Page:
There was overwhelming support for the action, but many MPs privately said the backing masked a deep cross-party unease at Westminster at the objectives of the air attacks on Serbian forces.
Tony Blair yesterday prepared public opinion for casualties. "I have not attempted to conceal from people that with any military action there are risks...but the alternative is to allow him (Milosevic) to carry on repression," he said.
In spite of renewed assurances from the Defence Secretary that British forces will not be drawn into a land battle, there was concern at Westminster that British troops will be dragged into a Balkan war by Milosevic to break public support in the West for the offensive.
"It's not like the Gulf War where people were either for or against the bombing," said one prominent Labour backbencher. "There was a small group of Labour MPs who opposed it. This time, the unease goes right across the parties."
As the final countdown for the bombing began, doubts were being raised about the objectives of the air strikes. John Prescott, the Deputy Prime Minister, standing in for Tony Blair who was attending the EU Berlin summit, faced sharp questioning by the Liberal Democrat leader, Paddy Ashdown, over the political objectives.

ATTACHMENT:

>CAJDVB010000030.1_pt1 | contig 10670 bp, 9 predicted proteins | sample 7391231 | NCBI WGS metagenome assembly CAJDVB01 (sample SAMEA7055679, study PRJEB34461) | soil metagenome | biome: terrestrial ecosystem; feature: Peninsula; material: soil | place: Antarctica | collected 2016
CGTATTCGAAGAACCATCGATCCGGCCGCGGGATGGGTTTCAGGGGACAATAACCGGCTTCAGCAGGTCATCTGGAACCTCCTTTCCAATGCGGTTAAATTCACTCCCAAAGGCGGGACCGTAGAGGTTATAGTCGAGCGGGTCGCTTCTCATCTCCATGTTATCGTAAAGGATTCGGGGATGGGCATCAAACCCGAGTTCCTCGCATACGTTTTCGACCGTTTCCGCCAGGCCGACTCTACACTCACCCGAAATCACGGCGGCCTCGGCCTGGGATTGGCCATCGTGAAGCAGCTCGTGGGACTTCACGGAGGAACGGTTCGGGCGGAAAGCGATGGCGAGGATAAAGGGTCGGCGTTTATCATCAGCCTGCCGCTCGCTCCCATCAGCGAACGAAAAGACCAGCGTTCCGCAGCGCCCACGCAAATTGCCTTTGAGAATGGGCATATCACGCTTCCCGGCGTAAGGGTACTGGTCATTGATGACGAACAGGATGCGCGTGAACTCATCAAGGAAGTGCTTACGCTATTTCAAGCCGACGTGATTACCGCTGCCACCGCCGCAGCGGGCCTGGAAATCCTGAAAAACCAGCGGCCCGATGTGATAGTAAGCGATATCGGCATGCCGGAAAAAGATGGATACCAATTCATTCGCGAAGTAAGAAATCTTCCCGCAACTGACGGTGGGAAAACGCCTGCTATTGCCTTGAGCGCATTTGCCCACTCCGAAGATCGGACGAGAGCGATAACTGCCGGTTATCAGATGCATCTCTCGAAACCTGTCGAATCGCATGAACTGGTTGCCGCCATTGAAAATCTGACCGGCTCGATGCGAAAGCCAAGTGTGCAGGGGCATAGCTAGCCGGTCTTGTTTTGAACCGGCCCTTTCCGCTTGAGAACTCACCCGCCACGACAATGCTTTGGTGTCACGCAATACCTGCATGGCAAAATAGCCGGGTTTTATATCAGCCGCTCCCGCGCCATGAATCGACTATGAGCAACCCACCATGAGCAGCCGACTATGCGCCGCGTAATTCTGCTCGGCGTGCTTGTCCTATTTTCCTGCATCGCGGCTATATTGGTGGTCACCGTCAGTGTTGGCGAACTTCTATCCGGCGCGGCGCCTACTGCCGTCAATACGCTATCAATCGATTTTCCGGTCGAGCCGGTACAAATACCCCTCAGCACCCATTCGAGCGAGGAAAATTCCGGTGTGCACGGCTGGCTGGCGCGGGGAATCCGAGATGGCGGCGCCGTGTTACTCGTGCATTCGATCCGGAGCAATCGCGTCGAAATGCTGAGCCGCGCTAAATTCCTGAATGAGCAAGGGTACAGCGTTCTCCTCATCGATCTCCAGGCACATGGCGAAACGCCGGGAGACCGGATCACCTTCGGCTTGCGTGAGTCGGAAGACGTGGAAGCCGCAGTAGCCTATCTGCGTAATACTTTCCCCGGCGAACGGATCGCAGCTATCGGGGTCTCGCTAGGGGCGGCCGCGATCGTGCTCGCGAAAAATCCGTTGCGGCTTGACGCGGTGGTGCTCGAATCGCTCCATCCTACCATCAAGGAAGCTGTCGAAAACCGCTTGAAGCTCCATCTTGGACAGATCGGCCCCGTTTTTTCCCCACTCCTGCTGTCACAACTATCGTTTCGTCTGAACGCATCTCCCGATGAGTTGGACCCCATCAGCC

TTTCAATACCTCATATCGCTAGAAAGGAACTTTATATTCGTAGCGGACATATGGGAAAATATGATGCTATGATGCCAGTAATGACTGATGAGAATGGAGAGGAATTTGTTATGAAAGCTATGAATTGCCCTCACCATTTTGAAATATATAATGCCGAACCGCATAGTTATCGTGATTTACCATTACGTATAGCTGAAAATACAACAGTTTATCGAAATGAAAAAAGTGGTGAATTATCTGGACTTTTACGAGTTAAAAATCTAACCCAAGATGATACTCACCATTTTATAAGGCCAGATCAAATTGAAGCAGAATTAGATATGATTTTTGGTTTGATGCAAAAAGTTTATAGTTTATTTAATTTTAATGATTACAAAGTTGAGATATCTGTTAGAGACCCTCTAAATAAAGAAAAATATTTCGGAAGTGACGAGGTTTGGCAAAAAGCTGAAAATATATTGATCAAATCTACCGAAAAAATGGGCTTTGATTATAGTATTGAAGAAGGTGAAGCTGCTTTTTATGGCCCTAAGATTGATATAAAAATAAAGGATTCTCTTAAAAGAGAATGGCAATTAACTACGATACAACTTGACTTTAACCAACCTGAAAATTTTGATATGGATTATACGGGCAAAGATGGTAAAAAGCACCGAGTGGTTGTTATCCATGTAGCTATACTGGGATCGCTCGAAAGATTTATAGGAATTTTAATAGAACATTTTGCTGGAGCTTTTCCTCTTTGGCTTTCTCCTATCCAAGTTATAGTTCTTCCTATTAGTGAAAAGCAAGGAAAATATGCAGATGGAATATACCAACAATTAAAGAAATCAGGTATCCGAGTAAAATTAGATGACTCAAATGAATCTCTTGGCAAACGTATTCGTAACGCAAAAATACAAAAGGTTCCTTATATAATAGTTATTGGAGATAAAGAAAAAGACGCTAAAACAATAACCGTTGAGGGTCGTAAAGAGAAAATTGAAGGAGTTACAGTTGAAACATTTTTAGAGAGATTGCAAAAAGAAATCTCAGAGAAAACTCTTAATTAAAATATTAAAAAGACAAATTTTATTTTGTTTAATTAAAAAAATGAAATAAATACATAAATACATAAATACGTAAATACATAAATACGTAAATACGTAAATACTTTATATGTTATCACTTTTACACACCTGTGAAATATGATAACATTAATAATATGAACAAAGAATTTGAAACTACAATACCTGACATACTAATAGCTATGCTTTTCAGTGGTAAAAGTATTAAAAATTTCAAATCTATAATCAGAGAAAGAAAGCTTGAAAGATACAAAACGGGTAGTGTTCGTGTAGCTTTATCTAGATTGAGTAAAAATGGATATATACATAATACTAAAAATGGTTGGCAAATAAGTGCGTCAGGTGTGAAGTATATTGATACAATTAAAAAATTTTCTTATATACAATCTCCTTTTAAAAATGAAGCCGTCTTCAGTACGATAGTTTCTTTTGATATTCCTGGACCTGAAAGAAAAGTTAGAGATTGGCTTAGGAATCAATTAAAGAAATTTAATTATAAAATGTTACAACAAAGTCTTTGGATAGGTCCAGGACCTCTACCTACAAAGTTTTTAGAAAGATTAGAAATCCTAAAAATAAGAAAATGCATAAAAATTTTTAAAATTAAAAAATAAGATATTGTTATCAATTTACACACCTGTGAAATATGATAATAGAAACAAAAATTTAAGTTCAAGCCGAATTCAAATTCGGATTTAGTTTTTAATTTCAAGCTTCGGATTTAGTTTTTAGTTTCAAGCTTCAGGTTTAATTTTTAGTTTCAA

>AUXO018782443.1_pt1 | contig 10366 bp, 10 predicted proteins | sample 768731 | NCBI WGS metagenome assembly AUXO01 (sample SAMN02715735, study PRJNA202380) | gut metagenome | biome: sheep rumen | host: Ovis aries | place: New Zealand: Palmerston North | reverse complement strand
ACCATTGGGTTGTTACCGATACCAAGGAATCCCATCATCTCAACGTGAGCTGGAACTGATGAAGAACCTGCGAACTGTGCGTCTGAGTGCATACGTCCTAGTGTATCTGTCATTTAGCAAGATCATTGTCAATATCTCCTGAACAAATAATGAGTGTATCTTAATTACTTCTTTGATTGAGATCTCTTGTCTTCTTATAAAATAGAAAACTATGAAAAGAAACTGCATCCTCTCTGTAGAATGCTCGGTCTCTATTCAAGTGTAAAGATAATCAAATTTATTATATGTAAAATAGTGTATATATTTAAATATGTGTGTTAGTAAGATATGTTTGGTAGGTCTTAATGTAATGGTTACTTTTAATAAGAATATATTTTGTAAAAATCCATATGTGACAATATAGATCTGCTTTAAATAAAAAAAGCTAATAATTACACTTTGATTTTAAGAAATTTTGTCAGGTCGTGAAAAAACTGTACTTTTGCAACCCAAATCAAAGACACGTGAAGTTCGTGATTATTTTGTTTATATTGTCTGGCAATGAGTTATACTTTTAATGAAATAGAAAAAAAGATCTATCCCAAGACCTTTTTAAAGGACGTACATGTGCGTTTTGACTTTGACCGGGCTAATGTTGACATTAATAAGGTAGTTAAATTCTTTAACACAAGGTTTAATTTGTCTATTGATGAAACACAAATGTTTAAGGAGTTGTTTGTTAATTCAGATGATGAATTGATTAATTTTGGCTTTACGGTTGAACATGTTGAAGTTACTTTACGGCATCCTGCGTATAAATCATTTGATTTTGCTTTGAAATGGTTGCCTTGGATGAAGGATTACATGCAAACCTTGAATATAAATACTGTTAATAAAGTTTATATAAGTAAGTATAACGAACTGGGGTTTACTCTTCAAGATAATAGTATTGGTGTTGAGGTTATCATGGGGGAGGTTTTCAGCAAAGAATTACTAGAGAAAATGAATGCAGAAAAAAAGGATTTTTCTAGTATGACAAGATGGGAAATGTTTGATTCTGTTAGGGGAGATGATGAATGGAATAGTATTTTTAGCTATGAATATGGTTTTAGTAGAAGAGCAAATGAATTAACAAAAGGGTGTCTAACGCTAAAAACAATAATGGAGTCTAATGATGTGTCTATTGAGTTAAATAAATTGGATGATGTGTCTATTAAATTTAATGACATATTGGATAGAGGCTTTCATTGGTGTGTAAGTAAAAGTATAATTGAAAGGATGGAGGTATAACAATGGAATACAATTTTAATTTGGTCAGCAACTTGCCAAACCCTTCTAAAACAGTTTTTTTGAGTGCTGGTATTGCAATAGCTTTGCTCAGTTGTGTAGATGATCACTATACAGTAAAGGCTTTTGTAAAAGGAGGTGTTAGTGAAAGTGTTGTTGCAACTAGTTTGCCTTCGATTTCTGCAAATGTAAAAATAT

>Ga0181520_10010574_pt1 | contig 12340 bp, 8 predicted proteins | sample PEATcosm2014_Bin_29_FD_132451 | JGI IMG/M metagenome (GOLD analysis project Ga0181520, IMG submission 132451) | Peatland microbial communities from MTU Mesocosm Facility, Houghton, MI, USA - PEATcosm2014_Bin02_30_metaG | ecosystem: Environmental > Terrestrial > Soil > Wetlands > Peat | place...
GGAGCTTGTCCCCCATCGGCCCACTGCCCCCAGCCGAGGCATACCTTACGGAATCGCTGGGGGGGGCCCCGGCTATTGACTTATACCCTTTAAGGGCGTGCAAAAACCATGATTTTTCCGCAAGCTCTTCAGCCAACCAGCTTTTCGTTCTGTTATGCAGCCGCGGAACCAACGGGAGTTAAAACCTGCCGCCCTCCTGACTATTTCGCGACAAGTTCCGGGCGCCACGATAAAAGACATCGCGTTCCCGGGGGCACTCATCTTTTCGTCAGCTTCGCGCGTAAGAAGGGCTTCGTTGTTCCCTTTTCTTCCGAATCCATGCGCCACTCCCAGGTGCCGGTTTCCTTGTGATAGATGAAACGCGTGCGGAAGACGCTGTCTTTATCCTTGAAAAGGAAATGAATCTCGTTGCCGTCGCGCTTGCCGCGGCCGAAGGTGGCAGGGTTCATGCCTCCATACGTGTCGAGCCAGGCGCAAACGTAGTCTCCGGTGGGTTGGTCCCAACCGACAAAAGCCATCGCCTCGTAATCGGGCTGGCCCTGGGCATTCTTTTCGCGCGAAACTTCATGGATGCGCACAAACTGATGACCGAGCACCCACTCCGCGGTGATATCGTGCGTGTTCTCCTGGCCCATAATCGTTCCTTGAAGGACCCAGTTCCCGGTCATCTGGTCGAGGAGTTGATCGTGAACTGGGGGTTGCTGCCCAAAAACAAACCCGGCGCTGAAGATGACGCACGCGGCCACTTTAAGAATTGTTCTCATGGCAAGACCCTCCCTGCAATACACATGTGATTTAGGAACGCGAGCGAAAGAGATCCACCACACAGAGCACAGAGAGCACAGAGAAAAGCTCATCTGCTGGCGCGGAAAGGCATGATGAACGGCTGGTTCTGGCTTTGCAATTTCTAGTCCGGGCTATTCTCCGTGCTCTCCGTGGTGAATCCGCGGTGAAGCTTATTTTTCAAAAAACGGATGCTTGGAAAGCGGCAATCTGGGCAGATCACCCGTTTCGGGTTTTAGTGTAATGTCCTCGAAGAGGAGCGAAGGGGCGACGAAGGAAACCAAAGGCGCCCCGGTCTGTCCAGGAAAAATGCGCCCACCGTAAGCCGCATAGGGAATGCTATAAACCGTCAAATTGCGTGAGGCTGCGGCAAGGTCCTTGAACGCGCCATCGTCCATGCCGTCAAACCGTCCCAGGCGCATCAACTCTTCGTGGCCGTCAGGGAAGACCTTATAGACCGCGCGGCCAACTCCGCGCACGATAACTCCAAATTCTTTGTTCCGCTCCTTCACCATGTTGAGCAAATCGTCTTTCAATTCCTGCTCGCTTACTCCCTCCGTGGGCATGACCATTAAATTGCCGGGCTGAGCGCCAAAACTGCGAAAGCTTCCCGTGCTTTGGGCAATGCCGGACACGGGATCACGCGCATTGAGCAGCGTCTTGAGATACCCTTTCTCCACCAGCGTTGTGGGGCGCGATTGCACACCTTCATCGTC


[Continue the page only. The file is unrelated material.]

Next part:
Mr Blair said yesterday: "The objectives are very clear indeed. It is to curb Milosevic's ability to wage war, to repress the civilian population in Kosovo."
That means ministers will be able to claim some success after destroying the military assets being used to mount the attacks on Kosovo villages, but, significantly, ministers are not promising that air strikes alone will stop the crimes against humanity. The Prime Minister returns from Berlin today to renewed questions about what will be done if the air bombardment fails. On Tuesday, Mr Blair ruled out a land battle, telling the Commons this would require more than 100,000 alliance troops - nearly the whole of the British army - to wage a land war against the Serbian army.
Military chiefs have assured Mr Blair they are confident the more limited objectives are achievable. The Defence Secretary yesterday told the cross-party Commons Defence Select Committee he had sufficient forces to meet all the potential action Milosevic might take.
If troops in Macedonia or Bosnia were attacked, Mr Robertson said: "They [the Serbs] would be attacking people who are engaged in peacekeeping and represent no threat to them. It would be gross violation of international law. To do so would lead to an immediate and considerable response in self-defence from us."
He added: "What we have tried to do in Bosnia and in Kosovo is to tell those who would use violence to achieve historical missions or day-to-day land aggression cannot get away with it. In Kosovo, we have to draw the line."Reuse content